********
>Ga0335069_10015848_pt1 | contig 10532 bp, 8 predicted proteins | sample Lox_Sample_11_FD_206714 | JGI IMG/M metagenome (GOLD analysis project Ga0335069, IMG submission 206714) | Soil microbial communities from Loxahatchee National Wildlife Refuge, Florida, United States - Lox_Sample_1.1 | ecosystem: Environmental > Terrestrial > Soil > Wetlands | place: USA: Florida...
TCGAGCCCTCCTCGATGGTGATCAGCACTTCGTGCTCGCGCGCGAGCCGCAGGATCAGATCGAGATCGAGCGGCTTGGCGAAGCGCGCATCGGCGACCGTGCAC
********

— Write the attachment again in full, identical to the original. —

>Ga0335069_10015848_pt1 | contig 10532 bp, 8 predicted proteins | sample Lox_Sample_11_FD_206714 | JGI IMG/M metagenome (GOLD analysis project Ga0335069, IMG submission 206714) | Soil microbial communities from Loxahatchee National Wildlife Refuge, Florida, United States - Lox_Sample_1.1 | ecosystem: Environmental > Terrestrial > Soil > Wetlands | place: USA: Florida...
TCGAGCCCTCCTCGATGGTGATCAGCACTTCGTGCTCGCGCGCGAGCCGCAGGATCAGATCGAGATCGAGCGGCTTGGCGAAGCGCGCATCGGCGACCGTGCAC